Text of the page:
Pursuant to the reverse seniority system, newly assigned fire captains were the first assigned to the OTP, and 53 of the fire department's 104 captains have participated in the program. In November of 1981, however, the City notified four veteran fire captains that they were to participate in the OTP. At that time two of the four were receiving 3% EMT premium pay, the third was receiving 6% paramedic premium pay, and the fourth was being paid the base rate. Following objection by one of the four captains, Local 21 instituted this action on behalf of all four captains.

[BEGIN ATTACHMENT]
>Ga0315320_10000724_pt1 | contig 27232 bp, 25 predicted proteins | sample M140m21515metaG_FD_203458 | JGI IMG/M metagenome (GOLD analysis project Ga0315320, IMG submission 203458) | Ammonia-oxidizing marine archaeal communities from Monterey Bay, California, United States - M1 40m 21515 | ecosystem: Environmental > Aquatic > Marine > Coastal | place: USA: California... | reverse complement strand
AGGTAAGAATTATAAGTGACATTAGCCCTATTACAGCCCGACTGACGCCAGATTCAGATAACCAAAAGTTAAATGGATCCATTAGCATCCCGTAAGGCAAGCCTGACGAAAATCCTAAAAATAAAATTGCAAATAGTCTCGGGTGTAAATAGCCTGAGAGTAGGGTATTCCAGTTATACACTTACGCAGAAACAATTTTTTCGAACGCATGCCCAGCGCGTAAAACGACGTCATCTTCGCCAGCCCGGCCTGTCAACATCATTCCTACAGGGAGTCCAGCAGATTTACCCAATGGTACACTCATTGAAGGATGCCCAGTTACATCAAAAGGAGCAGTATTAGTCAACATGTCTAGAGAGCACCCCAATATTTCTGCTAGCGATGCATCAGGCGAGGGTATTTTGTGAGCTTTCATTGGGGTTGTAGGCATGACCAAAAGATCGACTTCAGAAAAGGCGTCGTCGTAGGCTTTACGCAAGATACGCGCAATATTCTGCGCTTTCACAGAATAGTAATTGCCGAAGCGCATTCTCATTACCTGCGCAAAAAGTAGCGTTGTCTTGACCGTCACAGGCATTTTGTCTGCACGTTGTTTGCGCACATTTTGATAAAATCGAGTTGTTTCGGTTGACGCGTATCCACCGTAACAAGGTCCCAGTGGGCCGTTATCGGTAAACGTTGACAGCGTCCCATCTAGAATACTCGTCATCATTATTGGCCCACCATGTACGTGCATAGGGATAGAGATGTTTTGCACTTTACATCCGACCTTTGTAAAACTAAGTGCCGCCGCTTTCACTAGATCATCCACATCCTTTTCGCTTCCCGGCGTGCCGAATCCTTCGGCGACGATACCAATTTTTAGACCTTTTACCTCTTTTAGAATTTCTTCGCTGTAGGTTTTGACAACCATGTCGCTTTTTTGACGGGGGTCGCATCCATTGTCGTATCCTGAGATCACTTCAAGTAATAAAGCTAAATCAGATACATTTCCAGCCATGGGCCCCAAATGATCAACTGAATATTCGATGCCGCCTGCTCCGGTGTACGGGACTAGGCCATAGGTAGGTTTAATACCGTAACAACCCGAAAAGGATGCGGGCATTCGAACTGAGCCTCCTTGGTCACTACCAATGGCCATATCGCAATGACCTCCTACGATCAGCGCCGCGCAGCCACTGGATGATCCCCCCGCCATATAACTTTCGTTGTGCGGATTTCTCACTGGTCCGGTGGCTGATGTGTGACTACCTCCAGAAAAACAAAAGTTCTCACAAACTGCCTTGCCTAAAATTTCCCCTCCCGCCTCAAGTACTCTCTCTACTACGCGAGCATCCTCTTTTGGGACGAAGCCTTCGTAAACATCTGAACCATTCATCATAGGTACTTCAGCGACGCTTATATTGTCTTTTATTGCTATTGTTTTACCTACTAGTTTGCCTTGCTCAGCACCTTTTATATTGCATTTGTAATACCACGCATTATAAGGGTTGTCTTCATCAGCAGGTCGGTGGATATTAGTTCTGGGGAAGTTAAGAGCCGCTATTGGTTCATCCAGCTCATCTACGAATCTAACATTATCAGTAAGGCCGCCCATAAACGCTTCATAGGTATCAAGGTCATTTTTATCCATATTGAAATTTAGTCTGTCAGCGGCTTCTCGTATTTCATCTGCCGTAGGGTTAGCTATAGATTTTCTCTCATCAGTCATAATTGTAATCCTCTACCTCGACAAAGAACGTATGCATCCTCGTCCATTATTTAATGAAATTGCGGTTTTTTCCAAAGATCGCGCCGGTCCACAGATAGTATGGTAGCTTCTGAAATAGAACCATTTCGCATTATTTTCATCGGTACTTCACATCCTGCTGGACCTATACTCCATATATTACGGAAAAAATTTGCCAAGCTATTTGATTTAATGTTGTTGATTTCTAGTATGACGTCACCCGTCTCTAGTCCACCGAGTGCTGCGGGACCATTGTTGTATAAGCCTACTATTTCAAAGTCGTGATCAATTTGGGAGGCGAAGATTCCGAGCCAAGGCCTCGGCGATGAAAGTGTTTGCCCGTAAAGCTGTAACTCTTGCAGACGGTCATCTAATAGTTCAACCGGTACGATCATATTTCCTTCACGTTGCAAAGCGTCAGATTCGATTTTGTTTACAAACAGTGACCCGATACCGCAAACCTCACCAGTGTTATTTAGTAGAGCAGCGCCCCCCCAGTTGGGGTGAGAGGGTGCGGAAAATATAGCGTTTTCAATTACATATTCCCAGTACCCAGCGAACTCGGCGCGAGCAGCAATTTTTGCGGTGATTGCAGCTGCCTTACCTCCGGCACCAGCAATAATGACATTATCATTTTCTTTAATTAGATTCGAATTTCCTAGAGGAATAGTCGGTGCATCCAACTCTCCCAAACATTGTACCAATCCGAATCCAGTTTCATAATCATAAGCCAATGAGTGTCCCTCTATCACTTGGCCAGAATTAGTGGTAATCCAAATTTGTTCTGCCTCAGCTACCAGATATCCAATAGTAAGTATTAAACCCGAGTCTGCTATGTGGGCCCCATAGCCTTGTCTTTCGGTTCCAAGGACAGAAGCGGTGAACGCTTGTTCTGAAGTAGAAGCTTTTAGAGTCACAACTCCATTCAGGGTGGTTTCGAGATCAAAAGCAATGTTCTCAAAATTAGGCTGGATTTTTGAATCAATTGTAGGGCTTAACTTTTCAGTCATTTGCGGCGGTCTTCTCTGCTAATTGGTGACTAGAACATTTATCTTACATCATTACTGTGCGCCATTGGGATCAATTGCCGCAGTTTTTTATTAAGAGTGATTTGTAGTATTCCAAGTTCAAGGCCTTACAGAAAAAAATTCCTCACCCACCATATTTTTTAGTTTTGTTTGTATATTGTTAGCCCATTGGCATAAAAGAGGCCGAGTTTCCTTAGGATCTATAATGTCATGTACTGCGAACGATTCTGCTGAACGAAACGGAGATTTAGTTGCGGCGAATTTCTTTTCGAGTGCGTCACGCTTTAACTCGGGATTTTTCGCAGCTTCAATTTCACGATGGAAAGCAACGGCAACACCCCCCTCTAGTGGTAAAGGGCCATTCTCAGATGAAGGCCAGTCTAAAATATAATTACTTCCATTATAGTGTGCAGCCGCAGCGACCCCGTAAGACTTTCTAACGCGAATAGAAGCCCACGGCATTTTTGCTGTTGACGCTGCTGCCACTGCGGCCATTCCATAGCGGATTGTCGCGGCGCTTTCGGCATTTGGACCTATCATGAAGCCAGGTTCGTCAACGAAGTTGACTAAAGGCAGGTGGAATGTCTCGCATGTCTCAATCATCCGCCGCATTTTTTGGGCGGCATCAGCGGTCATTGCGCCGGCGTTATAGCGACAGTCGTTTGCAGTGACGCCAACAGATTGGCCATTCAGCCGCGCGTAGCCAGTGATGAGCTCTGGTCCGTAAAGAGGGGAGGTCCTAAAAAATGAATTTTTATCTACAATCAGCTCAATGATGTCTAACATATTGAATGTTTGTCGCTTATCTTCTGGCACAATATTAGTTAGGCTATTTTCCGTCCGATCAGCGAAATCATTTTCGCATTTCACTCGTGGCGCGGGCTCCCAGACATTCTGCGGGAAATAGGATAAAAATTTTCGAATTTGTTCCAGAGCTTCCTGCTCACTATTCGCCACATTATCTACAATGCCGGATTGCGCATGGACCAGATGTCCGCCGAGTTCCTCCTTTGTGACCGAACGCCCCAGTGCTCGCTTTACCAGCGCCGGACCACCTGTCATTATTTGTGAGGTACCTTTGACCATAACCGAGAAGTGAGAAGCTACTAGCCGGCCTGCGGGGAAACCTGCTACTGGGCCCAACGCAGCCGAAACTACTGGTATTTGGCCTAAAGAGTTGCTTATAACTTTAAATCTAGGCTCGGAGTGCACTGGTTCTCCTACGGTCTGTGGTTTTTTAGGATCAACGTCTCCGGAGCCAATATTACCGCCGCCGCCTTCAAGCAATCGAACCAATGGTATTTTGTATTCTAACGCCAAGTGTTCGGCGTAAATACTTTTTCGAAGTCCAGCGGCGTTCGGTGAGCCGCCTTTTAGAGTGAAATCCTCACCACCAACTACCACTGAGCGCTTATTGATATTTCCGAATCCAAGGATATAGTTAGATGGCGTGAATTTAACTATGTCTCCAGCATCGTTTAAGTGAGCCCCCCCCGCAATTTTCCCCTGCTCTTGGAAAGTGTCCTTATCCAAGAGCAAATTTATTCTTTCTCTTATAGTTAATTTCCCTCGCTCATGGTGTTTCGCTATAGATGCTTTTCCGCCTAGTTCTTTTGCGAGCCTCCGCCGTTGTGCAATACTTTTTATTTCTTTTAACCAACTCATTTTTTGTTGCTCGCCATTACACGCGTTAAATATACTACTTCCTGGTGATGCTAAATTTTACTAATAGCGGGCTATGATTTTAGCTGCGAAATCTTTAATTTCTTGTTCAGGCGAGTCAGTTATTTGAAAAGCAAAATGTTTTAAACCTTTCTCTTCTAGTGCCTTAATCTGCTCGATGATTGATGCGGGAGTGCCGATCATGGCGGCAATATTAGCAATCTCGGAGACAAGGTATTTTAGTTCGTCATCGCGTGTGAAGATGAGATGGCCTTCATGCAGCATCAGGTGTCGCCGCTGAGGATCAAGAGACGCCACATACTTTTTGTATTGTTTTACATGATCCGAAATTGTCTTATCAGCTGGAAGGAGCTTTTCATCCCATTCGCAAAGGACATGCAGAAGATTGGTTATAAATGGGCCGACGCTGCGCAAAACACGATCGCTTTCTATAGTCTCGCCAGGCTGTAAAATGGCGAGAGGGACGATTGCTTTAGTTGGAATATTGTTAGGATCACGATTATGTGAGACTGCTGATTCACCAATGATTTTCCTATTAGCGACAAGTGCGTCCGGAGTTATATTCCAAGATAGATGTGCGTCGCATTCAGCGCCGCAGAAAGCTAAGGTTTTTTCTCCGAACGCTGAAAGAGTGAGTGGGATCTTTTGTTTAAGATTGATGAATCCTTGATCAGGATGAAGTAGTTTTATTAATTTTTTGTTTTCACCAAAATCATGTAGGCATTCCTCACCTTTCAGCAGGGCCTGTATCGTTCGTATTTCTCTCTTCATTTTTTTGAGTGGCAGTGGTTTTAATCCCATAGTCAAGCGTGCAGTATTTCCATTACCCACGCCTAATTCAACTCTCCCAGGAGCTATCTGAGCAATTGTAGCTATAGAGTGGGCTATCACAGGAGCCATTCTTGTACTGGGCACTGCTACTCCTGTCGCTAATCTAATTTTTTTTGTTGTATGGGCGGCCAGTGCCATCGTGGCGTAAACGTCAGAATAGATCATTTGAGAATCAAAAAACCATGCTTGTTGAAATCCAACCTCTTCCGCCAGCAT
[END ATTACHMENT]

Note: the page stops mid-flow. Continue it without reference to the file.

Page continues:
As we have previously observed, areas of "inherent managerial policy" and "terms and conditions of employment" oftentimes overlap. Minnesota Arrowhead District Council 96 of American Federation of State, County and Municipal Employees v. St. Louis County, 290 N.W.2d 608, 611 (Minn.1980). A decision in respect of a matter of inherent managerial policy a discretionary decision which a public employer is not required to negotiate may well impinge upon negotiable terms and conditions of employment. Minn.Stat. § 179.66 (1982). The impact upon the terms and conditions of employment of an inherent managerial policy decision does not, however, render the policy decision a subject of mandatory negotiation if the decision and its implementation are so inextricably interwoven that requiring the public employer to meet and negotiate the method of carrying out its decision would require the employer to negotiate the basic policy decision. See Minneapolis Association of Administrators and Consultants v. Minneapolis Special School District No. 1, 311 N.W.2d 474, 476-77 (Minn.1981). If, however, the inherent managerial policy decision is severable from its implementation, the effect of implementation on the terms and conditions of employment is negotiable to the extent that negotiation is not likely to hamper the employer's direction of its functions and objectives. Minneapolis Federation of Teachers, Local 59 v. Minneapolis Special School District No. 1, 258 N.W.2d 802, 805 (Minn.1977); International Union of Operating Engineers v. City of Minneapolis, 305 Minn. 364, 233 N.W.2d 748 (1975).